OK, the mighty masses of the Gumshoe faithful have made it very clear: they want to know what the heck a “Negawatt Box” is, and whether we can profit from the company that makes them.
Here’s what the ad says, from Jeff Siegel and the folks at Alternative Energy Speculator:
“Reduce your monthly energy bill by 44%…
“Have the opportunity to double — even triple — your money within the next 12 months…
“And, finally, stick it to your energy company—once and for all.
“FULL DISCLOSURE: We’ve saved thousands using this new device in our office.
“The company that makes this revolutionary energy-saving device currently trades about 50 cents. That changes today.”
The ad goes on to say that this publisher, which if they’re like most of the Agora offspring runs out of a restored mansion in downtown Baltimore, was able to cut their electric bill by 44% in three months, using this “Negawatt Box” that was installed by their friendly neighborhood electrician.
Here’s how they pitch it:
“This past summer, when Joe showed up at our midtown Baltimore office to fix our broken air handler, my colleagues and I paid little attention. We just wanted the AC back on. Frankly, I was getting tired of wiping the sweat off my brow every few minutes.
“Little did I know then that by the time he would leave, we’d have a new energy bill-busting device that would ultimately end up saving my office hundreds — every month.
“And more importantly, we’d have a lead on the tiny publicly-traded company that makes it.
“You see, after doing a bit of digging, I found that this simple “Negawatt Box” isn’t something you can pick up just anywhere. In fact, this thing is completely controlled and distributed by a single company. And there’s ZERO competition.
“Now here’s the best part…
“Thanks to Congressional bill H.R 6, the U.S. Government is going to pay up to $2,000 to households and businesses just to try out this new ‘negawatt’ technology.
“But wait, it gets even better…
“Every time the government ponies up $2,000 to try this technology, the company makes $6,600!”
So what are we talking about here?
Well, they do go on to make clear that yes, “Negawatt” technology is just conservation — and some of the teasing in the letter seems to be more broadly about this general move to conserve energy as the “fifth fuel.” This is pretty widely accepted, there is still a lot of fairly low hanging fruit in energy efficiency, and investments in efficiency are likely to do more for the environment (and your electric bill) in the near future than putting a windmill in your yard or solar panels on your roof. Not to say you can’t do both, of course.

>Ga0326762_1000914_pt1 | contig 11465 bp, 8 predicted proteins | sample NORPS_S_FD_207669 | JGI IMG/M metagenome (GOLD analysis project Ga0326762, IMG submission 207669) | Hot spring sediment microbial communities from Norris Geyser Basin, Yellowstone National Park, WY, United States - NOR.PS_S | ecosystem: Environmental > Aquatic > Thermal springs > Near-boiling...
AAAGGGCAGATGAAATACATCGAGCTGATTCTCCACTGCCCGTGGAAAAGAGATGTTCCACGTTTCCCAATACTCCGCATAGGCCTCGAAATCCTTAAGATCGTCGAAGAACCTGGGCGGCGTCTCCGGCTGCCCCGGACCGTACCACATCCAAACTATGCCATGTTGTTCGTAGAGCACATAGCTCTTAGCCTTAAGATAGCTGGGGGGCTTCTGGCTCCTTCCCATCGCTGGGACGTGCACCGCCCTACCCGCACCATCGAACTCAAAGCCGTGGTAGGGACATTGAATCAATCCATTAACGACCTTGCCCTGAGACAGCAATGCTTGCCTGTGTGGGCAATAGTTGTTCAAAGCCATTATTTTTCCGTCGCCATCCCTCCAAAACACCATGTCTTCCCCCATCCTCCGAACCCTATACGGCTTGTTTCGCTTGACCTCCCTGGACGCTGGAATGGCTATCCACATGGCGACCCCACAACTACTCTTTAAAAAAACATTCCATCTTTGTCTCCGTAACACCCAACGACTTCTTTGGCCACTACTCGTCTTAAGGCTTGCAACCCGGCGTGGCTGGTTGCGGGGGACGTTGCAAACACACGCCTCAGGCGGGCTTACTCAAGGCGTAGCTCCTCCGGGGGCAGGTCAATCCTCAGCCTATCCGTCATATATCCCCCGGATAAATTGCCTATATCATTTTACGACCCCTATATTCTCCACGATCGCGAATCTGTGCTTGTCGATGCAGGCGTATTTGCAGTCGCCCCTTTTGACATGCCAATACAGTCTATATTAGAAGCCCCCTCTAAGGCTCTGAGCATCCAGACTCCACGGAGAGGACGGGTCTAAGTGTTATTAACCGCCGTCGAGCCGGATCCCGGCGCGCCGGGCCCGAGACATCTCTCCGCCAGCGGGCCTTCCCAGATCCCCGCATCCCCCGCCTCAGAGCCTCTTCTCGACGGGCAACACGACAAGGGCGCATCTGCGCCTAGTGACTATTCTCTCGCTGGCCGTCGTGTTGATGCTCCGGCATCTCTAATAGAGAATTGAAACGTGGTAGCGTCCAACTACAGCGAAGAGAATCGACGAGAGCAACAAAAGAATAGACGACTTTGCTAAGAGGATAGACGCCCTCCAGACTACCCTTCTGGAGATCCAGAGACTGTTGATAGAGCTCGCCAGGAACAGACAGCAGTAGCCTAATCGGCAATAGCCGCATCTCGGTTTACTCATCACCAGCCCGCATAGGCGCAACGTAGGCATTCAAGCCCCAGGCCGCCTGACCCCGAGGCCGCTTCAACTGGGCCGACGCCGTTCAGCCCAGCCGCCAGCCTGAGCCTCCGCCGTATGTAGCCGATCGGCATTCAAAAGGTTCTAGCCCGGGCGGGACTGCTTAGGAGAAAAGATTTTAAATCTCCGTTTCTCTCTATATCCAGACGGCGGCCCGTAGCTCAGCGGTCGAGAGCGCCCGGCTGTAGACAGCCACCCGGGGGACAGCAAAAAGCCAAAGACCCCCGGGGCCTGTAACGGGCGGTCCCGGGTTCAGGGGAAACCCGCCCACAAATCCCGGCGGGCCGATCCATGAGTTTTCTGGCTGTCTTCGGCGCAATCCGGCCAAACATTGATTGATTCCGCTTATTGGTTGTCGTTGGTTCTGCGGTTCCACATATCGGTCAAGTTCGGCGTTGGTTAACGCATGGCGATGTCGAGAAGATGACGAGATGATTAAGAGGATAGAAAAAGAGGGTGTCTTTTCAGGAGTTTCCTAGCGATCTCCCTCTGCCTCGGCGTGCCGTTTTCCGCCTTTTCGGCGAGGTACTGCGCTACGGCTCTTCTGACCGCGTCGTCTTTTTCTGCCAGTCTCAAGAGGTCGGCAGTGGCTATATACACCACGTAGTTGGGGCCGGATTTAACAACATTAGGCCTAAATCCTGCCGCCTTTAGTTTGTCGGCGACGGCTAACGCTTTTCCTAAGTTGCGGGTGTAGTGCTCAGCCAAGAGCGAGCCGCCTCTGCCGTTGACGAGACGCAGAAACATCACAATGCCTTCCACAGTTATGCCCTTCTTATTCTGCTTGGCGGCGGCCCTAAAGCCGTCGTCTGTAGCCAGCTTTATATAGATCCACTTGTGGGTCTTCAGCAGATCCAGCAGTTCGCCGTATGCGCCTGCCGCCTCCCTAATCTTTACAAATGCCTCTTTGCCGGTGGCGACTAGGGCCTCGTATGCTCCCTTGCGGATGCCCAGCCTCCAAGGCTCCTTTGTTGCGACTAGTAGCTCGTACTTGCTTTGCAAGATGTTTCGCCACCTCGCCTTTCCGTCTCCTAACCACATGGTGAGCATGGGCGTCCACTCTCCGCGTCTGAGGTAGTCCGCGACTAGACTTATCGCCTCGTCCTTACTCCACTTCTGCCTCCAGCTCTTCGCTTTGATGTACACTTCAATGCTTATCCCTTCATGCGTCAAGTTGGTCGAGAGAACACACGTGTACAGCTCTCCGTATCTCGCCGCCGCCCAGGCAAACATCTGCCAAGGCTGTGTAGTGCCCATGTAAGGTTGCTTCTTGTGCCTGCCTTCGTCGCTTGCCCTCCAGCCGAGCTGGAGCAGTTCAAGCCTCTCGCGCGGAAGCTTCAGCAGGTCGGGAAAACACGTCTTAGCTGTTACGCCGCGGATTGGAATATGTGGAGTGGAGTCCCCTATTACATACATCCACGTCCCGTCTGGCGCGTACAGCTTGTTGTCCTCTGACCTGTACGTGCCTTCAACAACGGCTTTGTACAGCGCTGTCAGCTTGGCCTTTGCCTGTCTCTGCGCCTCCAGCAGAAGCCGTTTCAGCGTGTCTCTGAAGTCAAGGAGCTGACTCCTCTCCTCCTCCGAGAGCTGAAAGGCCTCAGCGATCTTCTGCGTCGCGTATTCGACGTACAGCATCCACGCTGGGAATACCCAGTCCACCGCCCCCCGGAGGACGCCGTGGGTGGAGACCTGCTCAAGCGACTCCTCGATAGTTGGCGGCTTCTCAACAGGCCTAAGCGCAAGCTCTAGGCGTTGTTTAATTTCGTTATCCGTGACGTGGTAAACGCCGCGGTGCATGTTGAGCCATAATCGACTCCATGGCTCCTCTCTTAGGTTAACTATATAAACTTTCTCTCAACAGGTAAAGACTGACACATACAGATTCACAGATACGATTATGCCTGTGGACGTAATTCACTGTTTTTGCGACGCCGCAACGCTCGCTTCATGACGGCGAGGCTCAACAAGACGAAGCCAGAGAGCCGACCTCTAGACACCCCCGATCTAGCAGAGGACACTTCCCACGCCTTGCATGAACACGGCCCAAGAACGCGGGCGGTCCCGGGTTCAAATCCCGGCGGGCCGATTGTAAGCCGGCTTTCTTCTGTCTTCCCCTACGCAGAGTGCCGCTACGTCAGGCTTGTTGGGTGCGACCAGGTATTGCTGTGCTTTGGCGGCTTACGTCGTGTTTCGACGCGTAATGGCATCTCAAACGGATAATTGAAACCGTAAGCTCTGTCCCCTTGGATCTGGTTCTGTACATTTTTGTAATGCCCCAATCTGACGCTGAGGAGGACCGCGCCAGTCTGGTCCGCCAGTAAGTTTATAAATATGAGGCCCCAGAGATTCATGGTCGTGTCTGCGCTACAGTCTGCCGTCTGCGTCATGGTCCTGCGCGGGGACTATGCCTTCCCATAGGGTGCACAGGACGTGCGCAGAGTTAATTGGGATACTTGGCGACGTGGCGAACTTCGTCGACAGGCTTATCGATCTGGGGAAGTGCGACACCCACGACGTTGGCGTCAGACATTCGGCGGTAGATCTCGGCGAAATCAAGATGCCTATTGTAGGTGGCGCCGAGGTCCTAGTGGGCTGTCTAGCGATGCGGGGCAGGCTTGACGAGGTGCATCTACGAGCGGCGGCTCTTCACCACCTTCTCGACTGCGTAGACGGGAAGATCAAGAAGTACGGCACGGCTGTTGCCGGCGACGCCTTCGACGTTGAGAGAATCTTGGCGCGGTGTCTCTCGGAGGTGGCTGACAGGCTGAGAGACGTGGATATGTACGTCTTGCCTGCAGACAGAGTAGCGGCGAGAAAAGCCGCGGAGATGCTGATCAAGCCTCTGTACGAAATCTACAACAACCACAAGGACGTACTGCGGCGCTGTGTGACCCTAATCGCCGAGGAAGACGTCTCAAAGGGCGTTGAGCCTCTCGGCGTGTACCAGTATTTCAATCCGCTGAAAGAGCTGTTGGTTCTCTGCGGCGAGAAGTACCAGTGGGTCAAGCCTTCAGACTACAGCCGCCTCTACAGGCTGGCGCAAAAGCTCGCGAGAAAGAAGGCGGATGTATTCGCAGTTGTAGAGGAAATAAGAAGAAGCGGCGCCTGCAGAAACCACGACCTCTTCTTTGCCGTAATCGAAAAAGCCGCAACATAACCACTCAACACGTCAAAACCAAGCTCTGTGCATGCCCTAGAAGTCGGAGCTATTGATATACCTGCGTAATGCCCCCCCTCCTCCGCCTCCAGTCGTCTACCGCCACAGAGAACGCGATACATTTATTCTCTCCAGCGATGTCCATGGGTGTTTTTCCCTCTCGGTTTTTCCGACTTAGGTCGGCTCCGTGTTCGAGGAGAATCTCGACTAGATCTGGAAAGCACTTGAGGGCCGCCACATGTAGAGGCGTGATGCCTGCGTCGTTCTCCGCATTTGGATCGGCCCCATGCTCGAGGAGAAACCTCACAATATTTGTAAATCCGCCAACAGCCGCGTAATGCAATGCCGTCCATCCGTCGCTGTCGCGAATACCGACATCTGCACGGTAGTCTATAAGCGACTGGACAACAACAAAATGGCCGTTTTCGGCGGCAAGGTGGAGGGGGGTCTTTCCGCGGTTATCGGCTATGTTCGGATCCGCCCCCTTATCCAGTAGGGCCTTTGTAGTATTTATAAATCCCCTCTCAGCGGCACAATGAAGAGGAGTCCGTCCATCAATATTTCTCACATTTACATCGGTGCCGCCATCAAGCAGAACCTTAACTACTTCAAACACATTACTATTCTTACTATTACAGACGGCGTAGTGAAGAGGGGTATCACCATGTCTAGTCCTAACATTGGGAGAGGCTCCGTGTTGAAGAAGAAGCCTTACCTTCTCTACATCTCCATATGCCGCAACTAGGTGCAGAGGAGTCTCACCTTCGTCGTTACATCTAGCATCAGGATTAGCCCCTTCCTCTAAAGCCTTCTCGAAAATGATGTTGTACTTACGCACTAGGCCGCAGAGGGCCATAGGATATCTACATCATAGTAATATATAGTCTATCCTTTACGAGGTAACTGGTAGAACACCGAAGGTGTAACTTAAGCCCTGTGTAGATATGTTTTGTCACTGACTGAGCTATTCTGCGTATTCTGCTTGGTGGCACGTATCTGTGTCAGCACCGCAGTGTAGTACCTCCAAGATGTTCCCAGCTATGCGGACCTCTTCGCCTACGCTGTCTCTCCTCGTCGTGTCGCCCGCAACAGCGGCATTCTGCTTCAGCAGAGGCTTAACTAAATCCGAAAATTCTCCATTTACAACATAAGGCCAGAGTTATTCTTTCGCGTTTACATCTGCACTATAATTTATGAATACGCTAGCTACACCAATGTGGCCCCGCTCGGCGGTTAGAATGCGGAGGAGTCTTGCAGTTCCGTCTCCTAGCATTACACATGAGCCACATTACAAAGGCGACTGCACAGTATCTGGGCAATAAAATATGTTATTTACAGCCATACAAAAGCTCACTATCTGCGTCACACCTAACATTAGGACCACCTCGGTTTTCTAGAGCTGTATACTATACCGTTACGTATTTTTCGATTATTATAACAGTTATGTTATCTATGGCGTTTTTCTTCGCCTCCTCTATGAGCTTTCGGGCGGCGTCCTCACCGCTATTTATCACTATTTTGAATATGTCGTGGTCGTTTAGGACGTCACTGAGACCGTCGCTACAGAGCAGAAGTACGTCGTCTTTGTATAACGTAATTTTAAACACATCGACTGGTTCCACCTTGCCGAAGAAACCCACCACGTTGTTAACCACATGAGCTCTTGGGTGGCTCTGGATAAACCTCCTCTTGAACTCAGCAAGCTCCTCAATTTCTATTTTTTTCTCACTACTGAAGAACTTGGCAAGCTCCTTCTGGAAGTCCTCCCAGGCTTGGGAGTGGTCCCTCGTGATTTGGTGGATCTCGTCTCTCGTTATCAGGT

But they also make quite clear that there is this magical box that can be installed at your home or business, which can cut your electric bill by roughly 25% … here’s how they describe it:
“And, while America has increased its energy efficiency 46% since 1975, that’s frankly a dull story.
“Not to mention, there’s no money in it. Not the way it’s been done to date…Are you getting our free Daily Update
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“But this one company is changing all that.
“No longer will Negawatts come from turning off lights… shutting down unused power strips… or upgrading old appliances to Energy Star versions. And no longer will the savings come together piecemeal, a millionth of a percent at a time.
“Instead… with this new technology… Negawatts come without users having to change their behavior at all. No more guilt from leaving the back porch light on.
“And the savings are so colossal, soon no one will be able to afford not having one.
“Here’s how it works:
“Most modern appliances don’t use energy in a fluid stream. Instead, they ‘pulse’ their use.
“By aligning this pulse use across every appliance, this company’s box is able to greatly reduce the energy needed to run them.
“Meanwhile, when energy flows in between pulses, this box stores it for later use — again, reducing the electricity you need to draw.
“Simple, right? Actually, while the concept is simple, the behind-the-scenes technology is quite difficult. That’s why this company doesn’t have competitors — and likely won’t for a long time.
“It’s easy to see why we expect short-term gains of 144%. In fact, you may think we’re underplaying the potential of this company — and I’m inclined to agree with you.”
And they go on to include several testimonials from other people who’ve also cut their electric bills: